Brag, sweet tenor bull,
descant on Rawthey’s madrigal.
Basil Bunting, Briggflatts
We straggle across a stubble field,
tuned in to the rasp of straws, squeak-clunk
of a kissing-gate, our own breath, as we climb
to a solitary oak, its bell of shade.
Not a shiver of wind or chitter of bird:
volume not of sound but of the tree’s living
silence, under today’s unblemished sky.
We question distance beyond the near scuff
of boots and cloth as we walk on, for some faint
man-made thrum, or hum along wires,
or a first rumour of the unseen Rawthey.
The quiet hangs in a haze that softens the fells,
and the size of it finds an inward
reflection, a land unsounded in ourselves.
So acute has our hearing become, we almost
catch the Quakers’ voices released
from the fold of years, their silence ring
in the Meeting House behind the bull’s sweet echo.
He’s packing an inflatable raft, he tells me
when I ask what are those great sighs,
scrape and struggle of recalcitrant stuff
in his echoing garage, where I picture him
kneeling on silver folds of plastic
while his hands press out the last of the air.
Always something he must catch up with, life
packed tight. Untouched, unseen,
I ghost a moment otherwise spare
in the check-out queue (Have a good day)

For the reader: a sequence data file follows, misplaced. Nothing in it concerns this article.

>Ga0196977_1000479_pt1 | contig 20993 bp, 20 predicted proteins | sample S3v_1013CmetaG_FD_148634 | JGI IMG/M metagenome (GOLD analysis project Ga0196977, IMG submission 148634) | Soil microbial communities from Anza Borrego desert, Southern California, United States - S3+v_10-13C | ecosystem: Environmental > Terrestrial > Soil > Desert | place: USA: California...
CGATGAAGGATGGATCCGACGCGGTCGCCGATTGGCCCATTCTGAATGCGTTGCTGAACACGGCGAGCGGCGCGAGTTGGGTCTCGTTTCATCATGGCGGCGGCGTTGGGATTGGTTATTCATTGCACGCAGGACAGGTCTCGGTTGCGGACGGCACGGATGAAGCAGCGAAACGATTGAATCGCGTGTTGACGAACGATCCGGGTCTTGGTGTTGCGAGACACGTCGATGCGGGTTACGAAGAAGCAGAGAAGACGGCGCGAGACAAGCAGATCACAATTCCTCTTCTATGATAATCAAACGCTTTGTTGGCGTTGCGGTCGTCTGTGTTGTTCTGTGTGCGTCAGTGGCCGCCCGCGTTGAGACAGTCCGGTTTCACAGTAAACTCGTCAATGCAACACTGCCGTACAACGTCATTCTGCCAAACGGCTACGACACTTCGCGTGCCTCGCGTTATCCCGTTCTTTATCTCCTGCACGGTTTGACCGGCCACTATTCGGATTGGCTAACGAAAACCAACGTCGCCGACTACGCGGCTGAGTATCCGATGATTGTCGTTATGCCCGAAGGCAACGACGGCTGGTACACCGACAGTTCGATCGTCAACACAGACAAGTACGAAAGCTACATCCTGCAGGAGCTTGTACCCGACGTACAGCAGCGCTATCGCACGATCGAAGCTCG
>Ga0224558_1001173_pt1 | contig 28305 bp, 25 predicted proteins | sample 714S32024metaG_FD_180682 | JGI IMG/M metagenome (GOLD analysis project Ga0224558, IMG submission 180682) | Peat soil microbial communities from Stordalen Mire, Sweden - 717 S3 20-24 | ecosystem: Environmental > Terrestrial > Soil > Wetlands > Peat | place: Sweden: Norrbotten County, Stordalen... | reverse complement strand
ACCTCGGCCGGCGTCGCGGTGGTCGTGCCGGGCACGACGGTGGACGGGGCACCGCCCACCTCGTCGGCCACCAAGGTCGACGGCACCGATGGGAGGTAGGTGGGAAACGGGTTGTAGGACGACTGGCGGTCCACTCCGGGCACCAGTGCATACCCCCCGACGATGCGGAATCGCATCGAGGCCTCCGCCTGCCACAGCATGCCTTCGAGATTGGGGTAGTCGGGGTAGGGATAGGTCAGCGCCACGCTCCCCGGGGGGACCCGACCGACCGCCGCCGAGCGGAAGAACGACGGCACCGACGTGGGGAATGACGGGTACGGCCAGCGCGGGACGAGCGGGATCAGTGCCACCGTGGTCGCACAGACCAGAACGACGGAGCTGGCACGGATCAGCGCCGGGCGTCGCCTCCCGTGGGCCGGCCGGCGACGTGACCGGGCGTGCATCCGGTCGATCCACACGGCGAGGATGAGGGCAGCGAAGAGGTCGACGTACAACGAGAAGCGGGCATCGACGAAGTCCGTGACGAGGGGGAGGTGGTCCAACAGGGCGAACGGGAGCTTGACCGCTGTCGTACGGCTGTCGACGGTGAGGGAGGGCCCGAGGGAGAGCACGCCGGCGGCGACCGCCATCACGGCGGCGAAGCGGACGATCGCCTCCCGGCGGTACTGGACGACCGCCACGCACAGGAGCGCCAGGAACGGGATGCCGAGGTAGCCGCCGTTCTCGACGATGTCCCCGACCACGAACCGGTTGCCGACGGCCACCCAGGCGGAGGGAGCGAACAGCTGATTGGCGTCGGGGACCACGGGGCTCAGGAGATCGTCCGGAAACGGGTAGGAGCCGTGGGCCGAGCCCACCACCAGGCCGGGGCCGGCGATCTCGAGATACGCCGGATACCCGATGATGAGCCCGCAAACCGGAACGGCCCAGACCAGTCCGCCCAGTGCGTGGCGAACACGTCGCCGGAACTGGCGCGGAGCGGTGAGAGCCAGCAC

or at Gate 43 (Ready now for boarding),
or headed north on the 280 out of Cupertino.
I could lose the signal soon, he may warn,
both hands on the wheel, steering through
a mountain pass – as the thread stretched across
land mass and ocean slackens in my hands.
This early light has not yet touched even
the near shores of that sleeping continent
where my son lives in the future.
When it dawns, he’ll cross the grass to swim
in an ornamental lake among giant tadpoles
while toads crouch under boulders of quartz.
Later, the fridge snorts ice into his smoothie,
the vacuum comes to heel at a touch on the remote.
Everything is possible until the power fails.
In a brown-out, substance and shadow interbreed,
clothes flag in the dryer, the air smells obsolete.
In black-out, the deep freeze relaxes –
there’ll be no need in downtown bars to buy
silence on the juke box, and the lake will unfurl
a shock of stars. He vanishes from our video chat,
to return in pixels of shattered memory,
crossing time zones in a synaptic stutter,
streamed back to me from the future.
You must realise the Big Bang,
my son insisted, is a misnomer:
it gives the impression that everything
is expanding, impelled by an explosion.
It’s only that space is growing.
All the atoms remain the same,
but are moved farther apart
by space ballooning outwards.
I see each of us riding our moment
of space-time, beyond
vanishing, as he explains that
as distance increases so does the speed